An interesting, introspective post-apocalypse novel
The story of two outsiders — a lonely scientist in the Arctic and an astronaut trying to return to Earth — as they grapple with love, regret, and survival in a world transformed.
Augustine, a brilliant, aging astronomer, is consumed by the stars. For years he has lived in remote outposts, studying the sky for evidence of how the universe began. At his latest posting, in a research center in the Arctic, news of a catastrophic event arrives. The scientists are forced to evacuate, but Augustine stubbornly refuses to abandon his work. Shortly after the others have gone, Augustine discovers a mysterious child, Iris, and realizes that the airwaves have gone silent. They are alone.
At the same time, Mission Specialist Sullivan is aboard the Aether on its return flight from Jupiter. The astronauts are the first human beings to delve this deep into space, and Sully has made peace with the sacrifices required of her: a daughter left behind, a marriage ended. So far the journey has been a success. But when Mission Control falls inexplicably silent, Sully and her crewmates are forced to wonder if they will ever get home.
As Augustine and Sully each face an uncertain future against forbidding yet beautiful landscapes, their stories gradually intertwine in a profound and unexpected conclusion. In crystalline prose, Good Morning, Midnight poses the most important questions: What endures at the end of the world? How do we make sense of our lives? Lily Brooks-Dalton’s captivating debut is a meditation on the power of love and the bravery of the human heart.
This was an interesting novel. I wasn’t entirely sure what to expect, but it has been receiving some good pre-publication buzz. So, I went into it with pretty high hopes. Good Morning, Midnight is a beautifully written, introspective novel. It is not perfect, but if you are most interested in language and description, this should definitely appeal.
Lily Brooks-Dalton’s previous book was a memoir about her motorbikes (which looks interesting). Good Morning, Midnight is a literary take on the post-apocalyptic genre. Like many books of that ilk, it is not action-packed, and far more focused on the internal struggles of its characters. Yes, things happen — of course they do — but the driving force to the narrative is what’s going on inside the protagonists’ heads, how they see themselves in this new world (or, as in the case of this novel, on the way back to it).
The apocalyptic event goes unspecified, and we never learn about the extent of the catastrophe — save for radio silence from Earth, so the reader only knows as much as Augustine, Sully and the rest of her crew. This worked quite well, and the sense of uncertainty was palpable amongst the crew on the space craft. There’s a lot about the novel that is vague — the apocalypse/catastrophe, but also the ultimate fates of the characters. They eventually connect via the radio, but it’s a tricky connection, and there are long stretches of silence and confusion. It’s well done, and I did appreciate that we weren’t served everything on a platter. Plenty is left up to the reader to figure out or finish. There was a nice reveal later in the story, one that was sort-of obvious, but it was done very nicely.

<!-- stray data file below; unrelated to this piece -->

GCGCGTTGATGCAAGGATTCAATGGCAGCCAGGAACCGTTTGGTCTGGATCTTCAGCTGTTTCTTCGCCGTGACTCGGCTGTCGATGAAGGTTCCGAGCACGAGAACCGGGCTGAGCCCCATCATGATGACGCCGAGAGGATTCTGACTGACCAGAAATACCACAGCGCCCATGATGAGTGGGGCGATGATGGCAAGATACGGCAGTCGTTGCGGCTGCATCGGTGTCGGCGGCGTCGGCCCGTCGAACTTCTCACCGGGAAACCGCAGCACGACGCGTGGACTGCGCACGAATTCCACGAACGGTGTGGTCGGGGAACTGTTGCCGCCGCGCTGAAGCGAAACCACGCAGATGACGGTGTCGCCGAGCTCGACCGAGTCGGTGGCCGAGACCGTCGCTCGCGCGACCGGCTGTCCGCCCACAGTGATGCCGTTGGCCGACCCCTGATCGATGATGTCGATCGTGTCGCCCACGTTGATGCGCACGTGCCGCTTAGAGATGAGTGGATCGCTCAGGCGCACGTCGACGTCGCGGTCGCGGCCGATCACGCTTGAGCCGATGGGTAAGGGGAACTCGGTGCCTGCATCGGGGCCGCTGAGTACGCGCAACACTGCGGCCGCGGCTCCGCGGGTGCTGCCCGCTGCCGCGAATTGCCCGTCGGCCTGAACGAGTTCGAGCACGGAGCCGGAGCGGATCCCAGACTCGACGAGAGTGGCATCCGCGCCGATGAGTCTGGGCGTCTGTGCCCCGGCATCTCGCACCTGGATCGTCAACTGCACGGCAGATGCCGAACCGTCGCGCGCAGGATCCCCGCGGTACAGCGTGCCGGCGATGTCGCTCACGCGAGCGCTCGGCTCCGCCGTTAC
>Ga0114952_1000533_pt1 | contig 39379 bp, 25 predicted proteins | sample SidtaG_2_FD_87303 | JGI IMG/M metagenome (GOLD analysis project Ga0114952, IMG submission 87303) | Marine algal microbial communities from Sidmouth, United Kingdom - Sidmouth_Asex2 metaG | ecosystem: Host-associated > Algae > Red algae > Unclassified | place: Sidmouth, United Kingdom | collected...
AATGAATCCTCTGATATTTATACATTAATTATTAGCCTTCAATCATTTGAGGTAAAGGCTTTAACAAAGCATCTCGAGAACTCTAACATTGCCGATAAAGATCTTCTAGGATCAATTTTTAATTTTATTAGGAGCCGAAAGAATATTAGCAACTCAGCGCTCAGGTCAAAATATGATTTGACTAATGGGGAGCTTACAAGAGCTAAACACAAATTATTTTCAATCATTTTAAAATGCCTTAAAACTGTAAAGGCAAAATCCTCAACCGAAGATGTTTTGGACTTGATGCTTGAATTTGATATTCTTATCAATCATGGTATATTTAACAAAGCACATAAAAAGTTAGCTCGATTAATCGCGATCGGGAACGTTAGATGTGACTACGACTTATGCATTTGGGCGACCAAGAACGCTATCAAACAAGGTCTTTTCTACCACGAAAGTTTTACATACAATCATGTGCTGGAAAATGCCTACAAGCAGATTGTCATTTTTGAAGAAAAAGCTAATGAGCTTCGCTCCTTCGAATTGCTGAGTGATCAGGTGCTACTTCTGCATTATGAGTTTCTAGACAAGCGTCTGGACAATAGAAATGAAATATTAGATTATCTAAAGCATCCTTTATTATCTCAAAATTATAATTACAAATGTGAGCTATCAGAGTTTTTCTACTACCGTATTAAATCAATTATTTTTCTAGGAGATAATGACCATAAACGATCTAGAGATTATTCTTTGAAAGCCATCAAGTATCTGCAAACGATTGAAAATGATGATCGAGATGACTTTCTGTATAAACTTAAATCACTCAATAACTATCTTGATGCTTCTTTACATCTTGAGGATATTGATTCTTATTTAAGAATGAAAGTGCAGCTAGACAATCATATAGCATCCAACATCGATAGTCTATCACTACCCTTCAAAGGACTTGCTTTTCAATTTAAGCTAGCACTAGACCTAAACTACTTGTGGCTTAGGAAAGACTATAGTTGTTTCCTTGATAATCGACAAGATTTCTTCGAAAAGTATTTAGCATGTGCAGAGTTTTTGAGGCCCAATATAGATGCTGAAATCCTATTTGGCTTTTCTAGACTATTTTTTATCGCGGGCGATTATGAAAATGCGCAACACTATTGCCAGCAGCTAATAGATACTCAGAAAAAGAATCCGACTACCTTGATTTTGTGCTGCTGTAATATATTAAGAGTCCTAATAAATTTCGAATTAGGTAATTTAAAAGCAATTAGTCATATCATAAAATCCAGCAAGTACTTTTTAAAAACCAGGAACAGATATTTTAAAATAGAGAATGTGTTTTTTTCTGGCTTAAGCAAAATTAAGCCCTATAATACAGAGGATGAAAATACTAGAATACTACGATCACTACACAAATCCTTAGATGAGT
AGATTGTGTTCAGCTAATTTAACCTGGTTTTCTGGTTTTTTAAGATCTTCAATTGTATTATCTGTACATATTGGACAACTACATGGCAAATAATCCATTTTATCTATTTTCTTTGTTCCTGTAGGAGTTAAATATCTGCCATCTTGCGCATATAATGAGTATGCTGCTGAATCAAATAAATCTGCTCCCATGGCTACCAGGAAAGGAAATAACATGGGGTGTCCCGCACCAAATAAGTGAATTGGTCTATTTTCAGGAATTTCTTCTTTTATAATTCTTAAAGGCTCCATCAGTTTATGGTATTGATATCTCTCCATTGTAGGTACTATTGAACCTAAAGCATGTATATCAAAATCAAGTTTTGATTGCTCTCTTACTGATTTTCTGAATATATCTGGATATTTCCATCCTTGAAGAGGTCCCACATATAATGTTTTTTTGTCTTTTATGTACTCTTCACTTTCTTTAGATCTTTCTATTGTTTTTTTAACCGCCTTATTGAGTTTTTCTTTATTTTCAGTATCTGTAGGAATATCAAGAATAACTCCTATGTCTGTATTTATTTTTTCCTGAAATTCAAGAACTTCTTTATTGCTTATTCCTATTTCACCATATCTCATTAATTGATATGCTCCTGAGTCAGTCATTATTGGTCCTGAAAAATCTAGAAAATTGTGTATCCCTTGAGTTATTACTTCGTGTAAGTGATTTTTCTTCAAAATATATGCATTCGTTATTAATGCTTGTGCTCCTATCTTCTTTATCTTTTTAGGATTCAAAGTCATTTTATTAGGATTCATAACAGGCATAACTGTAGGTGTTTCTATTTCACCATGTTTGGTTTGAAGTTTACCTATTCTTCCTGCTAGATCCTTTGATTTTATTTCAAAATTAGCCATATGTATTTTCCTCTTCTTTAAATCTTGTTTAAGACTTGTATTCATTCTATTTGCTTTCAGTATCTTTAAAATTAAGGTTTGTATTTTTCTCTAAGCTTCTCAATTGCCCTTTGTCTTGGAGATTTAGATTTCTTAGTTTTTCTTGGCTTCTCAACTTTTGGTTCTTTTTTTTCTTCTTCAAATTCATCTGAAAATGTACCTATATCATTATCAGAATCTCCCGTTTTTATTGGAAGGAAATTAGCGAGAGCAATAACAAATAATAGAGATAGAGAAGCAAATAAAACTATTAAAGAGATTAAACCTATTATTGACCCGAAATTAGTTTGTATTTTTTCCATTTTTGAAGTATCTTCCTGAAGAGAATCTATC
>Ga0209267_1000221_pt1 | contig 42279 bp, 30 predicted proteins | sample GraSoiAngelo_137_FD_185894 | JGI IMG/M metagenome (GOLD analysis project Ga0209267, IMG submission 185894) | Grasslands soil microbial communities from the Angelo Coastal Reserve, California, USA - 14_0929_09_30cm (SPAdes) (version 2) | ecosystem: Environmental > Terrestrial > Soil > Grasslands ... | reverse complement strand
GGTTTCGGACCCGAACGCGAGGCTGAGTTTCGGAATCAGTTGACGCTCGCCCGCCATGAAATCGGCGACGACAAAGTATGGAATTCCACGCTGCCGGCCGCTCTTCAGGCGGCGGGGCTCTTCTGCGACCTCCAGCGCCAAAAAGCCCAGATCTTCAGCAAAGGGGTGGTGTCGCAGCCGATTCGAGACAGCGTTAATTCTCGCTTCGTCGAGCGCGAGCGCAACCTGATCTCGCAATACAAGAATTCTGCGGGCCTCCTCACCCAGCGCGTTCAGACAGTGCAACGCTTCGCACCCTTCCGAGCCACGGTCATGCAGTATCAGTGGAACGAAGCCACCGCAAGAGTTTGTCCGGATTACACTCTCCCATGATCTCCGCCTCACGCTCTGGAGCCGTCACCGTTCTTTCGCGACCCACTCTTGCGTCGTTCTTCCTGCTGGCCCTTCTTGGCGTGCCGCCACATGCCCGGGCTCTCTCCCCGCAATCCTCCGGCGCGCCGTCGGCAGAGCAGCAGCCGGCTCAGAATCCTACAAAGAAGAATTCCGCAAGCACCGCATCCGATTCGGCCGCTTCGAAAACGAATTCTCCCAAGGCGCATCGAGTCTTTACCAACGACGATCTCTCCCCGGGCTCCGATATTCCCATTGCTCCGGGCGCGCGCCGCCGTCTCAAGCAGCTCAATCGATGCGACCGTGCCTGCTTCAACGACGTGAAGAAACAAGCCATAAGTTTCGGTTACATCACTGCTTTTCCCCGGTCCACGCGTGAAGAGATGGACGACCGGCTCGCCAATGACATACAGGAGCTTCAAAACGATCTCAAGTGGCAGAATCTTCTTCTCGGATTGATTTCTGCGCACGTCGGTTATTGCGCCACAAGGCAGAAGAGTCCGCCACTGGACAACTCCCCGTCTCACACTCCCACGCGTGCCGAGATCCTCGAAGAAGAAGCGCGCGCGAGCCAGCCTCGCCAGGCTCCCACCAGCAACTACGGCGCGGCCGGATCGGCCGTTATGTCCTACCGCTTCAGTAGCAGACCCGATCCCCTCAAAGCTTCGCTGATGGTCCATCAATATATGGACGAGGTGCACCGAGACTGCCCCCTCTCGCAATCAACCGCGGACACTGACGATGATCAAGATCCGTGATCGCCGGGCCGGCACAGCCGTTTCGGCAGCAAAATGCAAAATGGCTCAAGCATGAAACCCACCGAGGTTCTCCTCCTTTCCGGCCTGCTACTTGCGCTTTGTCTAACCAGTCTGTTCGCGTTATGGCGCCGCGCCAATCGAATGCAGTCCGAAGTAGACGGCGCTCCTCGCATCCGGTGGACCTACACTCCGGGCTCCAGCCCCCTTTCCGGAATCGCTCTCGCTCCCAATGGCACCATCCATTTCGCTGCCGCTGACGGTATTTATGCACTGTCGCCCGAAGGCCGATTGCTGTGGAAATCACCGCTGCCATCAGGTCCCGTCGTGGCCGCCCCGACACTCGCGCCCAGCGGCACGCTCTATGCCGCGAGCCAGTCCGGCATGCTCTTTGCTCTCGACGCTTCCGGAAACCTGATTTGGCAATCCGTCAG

I enjoyed reading the book, and it’s certainly very well written. There’s really no way I can fault Brooks-Dalton’s prose — her descriptions can be beautiful, if sometimes over-long. Her characters’ observations are well-composed, sometimes lyrical and mostly interesting. There’s no adolescent shoe-gazing (which is great, seeing as one of the characters is in his late 70s). But, for some reason, despite her skill at writing prose, I was never really hooked by the story. To be fair, I’m not sure Good Morning, Midnight is the kind of book that does hook the reader in the way I and many others are used to. It is not one that will “grab the reader from page one” (or, the worst of reviewer sins, “from the first word”).
This is more a novel that will delight those who love excellent writing, fantastic and realistic characters. Very lonely characters, mind. Augustine and Sully are experiencing their own forms of isolation — the former in the Arctic, purposefully separated from the rest of humanity; the latter on a space vessel returning from a mission to Jupiter. They have both distanced themselves from society and their pasts — Sully, from a marriage that collapsed; Augustine from a world he never really felt he fit in. We learn a bit about their pasts (more about Augie’s), and that helps inform the story and their introspection.
So why didn’t I love the novel? I am frequently swayed by well-written, realistic characters and excellent prose, after all. Well, there is something distant about the writing. It’s supposedly an intimate look at what’s going on inside Sully’s and Augie’s heads, but there is definitely a distance, the feel of a dispassionate observer throughout the story. Perhaps this is a result of Augie’s own personality, but it doesn’t track for Sully. In the end, while the prose pulled me through to the end, this sense of disconnection prevented me from fully becoming invested in the tale.
I would say that Good Morning, Midnight is certainly worth reading. The author’s prose is excellent. I have read better novels in the sub-genre, though. I’ll certainly be back for Brooks-Dalton’s next book, whatever it may be, and I fully intend to read Motorcycles I’ve Loved at some point in the not too distant future.
A cautious recommendation, therefore.